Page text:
MU Chen; Changgang (from 'Assembly hall series no.6')
Since 2002 Mu Chen and Shao Yinong have been photographing communal spaces connected to key events in the history of the Chinese Communist Party. Their chosen subjects are spaces of extreme flux; many started as ancestral halls, were appropriated by the Red Guard or party officials for political purposes and today serve a variety of functions - from cinemas to karaoke bars. Known as the 'Assembly hall' series, this sizeable body of work presents a compelling political portrait of Chinese social history. Ancient clan histories intermingle with memories of the physical and psychological violence endured by many during the Cultural Revolution. These are restrained yet eloquent images that speak as much of the physical evidence of China's turbulent modern history as they do of the collective memories and experiences of three generations of Chinese people.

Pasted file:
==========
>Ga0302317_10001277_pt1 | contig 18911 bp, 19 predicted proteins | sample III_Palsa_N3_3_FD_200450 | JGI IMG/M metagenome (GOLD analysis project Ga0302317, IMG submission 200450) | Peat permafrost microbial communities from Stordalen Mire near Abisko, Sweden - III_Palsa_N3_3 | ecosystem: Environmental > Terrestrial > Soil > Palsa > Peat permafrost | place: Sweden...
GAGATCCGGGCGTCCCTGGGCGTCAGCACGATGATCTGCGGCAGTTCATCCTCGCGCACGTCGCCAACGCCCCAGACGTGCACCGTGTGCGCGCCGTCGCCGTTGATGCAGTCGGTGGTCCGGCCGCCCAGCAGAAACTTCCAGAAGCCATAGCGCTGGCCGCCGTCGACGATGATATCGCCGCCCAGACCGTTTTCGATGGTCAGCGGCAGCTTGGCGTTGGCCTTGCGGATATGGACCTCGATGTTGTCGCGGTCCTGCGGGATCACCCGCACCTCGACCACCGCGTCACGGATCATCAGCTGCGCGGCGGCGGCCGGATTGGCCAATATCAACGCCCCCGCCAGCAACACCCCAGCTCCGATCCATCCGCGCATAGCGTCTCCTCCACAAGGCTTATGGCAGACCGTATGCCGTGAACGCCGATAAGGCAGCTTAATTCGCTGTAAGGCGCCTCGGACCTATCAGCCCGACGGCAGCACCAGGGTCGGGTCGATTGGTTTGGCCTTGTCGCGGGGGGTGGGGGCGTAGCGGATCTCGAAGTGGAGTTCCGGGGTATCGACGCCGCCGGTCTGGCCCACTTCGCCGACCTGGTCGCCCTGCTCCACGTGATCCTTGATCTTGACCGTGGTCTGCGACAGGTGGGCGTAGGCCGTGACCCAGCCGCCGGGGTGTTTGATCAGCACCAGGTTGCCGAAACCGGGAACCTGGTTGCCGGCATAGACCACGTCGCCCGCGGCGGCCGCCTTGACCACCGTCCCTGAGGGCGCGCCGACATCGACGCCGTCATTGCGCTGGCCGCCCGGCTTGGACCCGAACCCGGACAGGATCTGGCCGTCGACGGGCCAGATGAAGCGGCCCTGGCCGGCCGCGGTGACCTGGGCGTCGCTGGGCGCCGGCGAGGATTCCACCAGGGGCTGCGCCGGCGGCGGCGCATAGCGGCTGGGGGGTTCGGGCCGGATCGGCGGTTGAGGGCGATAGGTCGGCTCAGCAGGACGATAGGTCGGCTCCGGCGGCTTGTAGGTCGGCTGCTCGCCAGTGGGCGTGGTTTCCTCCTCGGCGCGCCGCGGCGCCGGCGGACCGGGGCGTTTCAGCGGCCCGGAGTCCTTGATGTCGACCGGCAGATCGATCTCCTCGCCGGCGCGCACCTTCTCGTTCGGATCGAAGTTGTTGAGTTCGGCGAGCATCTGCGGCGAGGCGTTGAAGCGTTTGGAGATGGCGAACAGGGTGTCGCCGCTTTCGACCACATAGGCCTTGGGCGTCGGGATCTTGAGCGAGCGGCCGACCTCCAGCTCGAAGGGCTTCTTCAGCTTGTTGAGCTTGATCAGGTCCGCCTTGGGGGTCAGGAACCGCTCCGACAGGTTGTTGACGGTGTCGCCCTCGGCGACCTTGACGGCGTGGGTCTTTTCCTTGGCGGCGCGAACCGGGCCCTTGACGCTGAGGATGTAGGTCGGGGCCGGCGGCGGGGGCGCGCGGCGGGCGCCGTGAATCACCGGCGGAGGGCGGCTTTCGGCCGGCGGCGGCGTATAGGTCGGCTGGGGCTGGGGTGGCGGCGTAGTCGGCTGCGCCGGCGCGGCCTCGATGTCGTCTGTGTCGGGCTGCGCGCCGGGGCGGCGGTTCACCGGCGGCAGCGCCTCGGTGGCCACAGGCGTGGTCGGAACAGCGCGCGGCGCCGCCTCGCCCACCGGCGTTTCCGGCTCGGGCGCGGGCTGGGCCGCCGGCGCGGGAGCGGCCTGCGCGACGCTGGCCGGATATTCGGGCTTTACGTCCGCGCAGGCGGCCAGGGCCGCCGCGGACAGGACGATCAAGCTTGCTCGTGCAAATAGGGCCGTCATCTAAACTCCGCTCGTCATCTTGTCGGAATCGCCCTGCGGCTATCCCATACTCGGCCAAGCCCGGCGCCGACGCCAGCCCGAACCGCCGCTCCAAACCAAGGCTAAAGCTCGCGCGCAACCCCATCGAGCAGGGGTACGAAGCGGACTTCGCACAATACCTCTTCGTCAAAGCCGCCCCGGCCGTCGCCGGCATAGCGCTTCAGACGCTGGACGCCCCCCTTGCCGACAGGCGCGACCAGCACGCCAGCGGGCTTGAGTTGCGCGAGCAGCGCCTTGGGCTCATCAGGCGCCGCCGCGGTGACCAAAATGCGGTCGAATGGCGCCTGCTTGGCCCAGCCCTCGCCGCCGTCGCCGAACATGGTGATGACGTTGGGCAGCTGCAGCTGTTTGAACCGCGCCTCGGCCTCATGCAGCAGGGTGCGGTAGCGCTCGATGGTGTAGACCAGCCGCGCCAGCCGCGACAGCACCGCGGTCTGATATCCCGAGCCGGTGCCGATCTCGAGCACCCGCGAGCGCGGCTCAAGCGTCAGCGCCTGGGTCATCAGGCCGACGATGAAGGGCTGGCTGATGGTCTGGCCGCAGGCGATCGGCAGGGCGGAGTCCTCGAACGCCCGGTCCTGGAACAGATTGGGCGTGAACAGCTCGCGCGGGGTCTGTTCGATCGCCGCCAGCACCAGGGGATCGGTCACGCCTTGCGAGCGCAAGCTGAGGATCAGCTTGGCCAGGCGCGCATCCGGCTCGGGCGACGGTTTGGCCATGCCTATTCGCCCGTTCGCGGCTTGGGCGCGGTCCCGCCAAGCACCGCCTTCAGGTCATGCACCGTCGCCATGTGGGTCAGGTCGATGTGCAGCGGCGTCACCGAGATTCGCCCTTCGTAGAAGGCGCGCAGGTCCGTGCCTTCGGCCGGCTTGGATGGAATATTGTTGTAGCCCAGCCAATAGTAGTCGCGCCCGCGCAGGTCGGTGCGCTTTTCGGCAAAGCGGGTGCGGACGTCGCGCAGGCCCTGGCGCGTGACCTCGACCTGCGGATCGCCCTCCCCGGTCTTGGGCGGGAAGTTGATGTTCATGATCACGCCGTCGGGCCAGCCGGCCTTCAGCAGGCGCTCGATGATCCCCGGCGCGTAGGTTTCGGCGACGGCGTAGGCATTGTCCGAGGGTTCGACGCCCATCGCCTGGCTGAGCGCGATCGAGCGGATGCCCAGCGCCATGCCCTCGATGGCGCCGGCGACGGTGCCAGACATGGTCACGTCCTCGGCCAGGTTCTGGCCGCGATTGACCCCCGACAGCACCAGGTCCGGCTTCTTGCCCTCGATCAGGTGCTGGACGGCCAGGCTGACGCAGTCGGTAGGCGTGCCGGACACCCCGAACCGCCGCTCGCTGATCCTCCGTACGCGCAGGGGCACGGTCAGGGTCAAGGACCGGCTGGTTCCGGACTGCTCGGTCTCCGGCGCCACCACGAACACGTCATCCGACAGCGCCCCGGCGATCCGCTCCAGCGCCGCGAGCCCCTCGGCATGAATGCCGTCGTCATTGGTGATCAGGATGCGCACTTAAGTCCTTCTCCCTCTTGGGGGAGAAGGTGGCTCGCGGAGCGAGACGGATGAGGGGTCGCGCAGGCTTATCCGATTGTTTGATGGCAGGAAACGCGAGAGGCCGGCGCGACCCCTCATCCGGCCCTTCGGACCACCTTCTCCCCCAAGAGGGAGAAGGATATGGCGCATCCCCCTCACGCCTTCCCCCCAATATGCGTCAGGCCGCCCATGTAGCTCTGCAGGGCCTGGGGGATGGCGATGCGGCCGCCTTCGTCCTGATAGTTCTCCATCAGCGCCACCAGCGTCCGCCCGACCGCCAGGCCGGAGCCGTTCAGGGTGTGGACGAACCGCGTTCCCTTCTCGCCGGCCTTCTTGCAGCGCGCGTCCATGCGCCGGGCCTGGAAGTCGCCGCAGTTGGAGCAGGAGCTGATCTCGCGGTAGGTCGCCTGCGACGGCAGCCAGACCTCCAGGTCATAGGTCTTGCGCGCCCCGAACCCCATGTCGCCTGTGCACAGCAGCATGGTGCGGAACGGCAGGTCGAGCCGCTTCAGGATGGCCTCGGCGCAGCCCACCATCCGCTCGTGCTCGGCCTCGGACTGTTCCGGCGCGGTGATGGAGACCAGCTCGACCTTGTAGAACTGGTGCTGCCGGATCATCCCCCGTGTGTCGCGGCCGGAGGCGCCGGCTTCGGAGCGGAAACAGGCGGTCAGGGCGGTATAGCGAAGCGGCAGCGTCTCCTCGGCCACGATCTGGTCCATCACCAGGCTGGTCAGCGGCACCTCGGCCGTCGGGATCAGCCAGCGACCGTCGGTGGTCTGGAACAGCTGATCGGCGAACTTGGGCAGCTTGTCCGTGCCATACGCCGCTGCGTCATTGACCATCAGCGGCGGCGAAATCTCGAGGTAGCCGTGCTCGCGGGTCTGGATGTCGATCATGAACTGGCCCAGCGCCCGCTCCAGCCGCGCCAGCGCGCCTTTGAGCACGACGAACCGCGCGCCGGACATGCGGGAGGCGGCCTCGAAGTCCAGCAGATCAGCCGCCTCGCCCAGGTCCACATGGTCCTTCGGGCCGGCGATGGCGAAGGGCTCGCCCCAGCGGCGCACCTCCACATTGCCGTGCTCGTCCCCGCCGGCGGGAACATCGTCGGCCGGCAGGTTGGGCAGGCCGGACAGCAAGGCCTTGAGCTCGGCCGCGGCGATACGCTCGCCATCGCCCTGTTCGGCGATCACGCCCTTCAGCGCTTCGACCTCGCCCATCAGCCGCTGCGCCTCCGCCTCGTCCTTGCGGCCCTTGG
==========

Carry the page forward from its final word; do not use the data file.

Mu Chen's work selected for 'The 5th Asia-Pacific Triennial of Contemporary Art' at Queensland Art Gallery, 2006, demonstrated a particularly complex engagement with China's history. Where other examples from the 'Assembly hall' series plainly illustrate the dissipation of revolutionary ideals - the co-option, for example, of Red Guard Assembly Halls as karaoke bars - this group depicts politically significant assembly halls that have been preserved or reconstructed by the government and operate today as 'Red Tourism' sites.
Changgang (from 'Assembly hall series no.6') 2006
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